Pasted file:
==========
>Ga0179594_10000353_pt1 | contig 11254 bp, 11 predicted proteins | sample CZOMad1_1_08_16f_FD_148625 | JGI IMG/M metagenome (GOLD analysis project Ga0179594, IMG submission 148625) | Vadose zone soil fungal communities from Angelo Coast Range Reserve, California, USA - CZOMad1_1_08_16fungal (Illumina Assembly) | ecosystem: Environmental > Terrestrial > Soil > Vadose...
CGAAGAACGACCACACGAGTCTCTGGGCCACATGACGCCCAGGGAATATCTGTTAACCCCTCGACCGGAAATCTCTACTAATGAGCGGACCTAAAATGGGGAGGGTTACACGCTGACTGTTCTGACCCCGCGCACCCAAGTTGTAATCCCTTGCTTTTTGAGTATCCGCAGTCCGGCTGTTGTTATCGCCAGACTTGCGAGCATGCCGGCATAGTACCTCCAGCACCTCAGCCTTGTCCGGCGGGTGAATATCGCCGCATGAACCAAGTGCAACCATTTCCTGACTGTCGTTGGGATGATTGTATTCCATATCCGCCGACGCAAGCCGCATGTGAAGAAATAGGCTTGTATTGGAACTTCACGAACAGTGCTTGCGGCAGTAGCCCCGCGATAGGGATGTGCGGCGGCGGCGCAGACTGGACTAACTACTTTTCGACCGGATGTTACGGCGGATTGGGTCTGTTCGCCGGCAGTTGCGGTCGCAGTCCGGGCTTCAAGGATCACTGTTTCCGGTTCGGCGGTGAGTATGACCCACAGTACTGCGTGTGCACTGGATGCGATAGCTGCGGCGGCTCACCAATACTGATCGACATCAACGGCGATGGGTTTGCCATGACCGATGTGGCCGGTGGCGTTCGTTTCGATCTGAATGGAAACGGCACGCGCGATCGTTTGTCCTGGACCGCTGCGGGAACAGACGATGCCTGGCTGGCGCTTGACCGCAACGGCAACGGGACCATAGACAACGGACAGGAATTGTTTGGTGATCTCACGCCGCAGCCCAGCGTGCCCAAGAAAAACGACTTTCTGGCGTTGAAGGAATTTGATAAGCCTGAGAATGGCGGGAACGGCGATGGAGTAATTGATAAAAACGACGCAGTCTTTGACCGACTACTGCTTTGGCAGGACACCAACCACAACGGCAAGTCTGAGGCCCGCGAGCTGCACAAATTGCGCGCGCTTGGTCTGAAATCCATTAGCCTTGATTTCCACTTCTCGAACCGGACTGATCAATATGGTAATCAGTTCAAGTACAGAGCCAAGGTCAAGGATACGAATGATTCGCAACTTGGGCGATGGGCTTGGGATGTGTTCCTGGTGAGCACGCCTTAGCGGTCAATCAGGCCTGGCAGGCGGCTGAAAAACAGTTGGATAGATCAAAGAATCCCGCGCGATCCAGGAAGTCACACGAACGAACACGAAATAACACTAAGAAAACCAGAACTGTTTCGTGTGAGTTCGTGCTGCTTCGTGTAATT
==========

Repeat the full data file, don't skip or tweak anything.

>Ga0179594_10000353_pt1 | contig 11254 bp, 11 predicted proteins | sample CZOMad1_1_08_16f_FD_148625 | JGI IMG/M metagenome (GOLD analysis project Ga0179594, IMG submission 148625) | Vadose zone soil fungal communities from Angelo Coast Range Reserve, California, USA - CZOMad1_1_08_16fungal (Illumina Assembly) | ecosystem: Environmental > Terrestrial > Soil > Vadose...
CGAAGAACGACCACACGAGTCTCTGGGCCACATGACGCCCAGGGAATATCTGTTAACCCCTCGACCGGAAATCTCTACTAATGAGCGGACCTAAAATGGGGAGGGTTACACGCTGACTGTTCTGACCCCGCGCACCCAAGTTGTAATCCCTTGCTTTTTGAGTATCCGCAGTCCGGCTGTTGTTATCGCCAGACTTGCGAGCATGCCGGCATAGTACCTCCAGCACCTCAGCCTTGTCCGGCGGGTGAATATCGCCGCATGAACCAAGTGCAACCATTTCCTGACTGTCGTTGGGATGATTGTATTCCATATCCGCCGACGCAAGCCGCATGTGAAGAAATAGGCTTGTATTGGAACTTCACGAACAGTGCTTGCGGCAGTAGCCCCGCGATAGGGATGTGCGGCGGCGGCGCAGACTGGACTAACTACTTTTCGACCGGATGTTACGGCGGATTGGGTCTGTTCGCCGGCAGTTGCGGTCGCAGTCCGGGCTTCAAGGATCACTGTTTCCGGTTCGGCGGTGAGTATGACCCACAGTACTGCGTGTGCACTGGATGCGATAGCTGCGGCGGCTCACCAATACTGATCGACATCAACGGCGATGGGTTTGCCATGACCGATGTGGCCGGTGGCGTTCGTTTCGATCTGAATGGAAACGGCACGCGCGATCGTTTGTCCTGGACCGCTGCGGGAACAGACGATGCCTGGCTGGCGCTTGACCGCAACGGCAACGGGACCATAGACAACGGACAGGAATTGTTTGGTGATCTCACGCCGCAGCCCAGCGTGCCCAAGAAAAACGACTTTCTGGCGTTGAAGGAATTTGATAAGCCTGAGAATGGCGGGAACGGCGATGGAGTAATTGATAAAAACGACGCAGTCTTTGACCGACTACTGCTTTGGCAGGACACCAACCACAACGGCAAGTCTGAGGCCCGCGAGCTGCACAAATTGCGCGCGCTTGGTCTGAAATCCATTAGCCTTGATTTCCACTTCTCGAACCGGACTGATCAATATGGTAATCAGTTCAAGTACAGAGCCAAGGTCAAGGATACGAATGATTCGCAACTTGGGCGATGGGCTTGGGATGTGTTCCTGGTGAGCACGCCTTAGCGGTCAATCAGGCCTGGCAGGCGGCTGAAAAACAGTTGGATAGATCAAAGAATCCCGCGCGATCCAGGAAGTCACACGAACGAACACGAAATAACACTAAGAAAACCAGAACTGTTTCGTGTGAGTTCGTGCTGCTTCGTGTAATT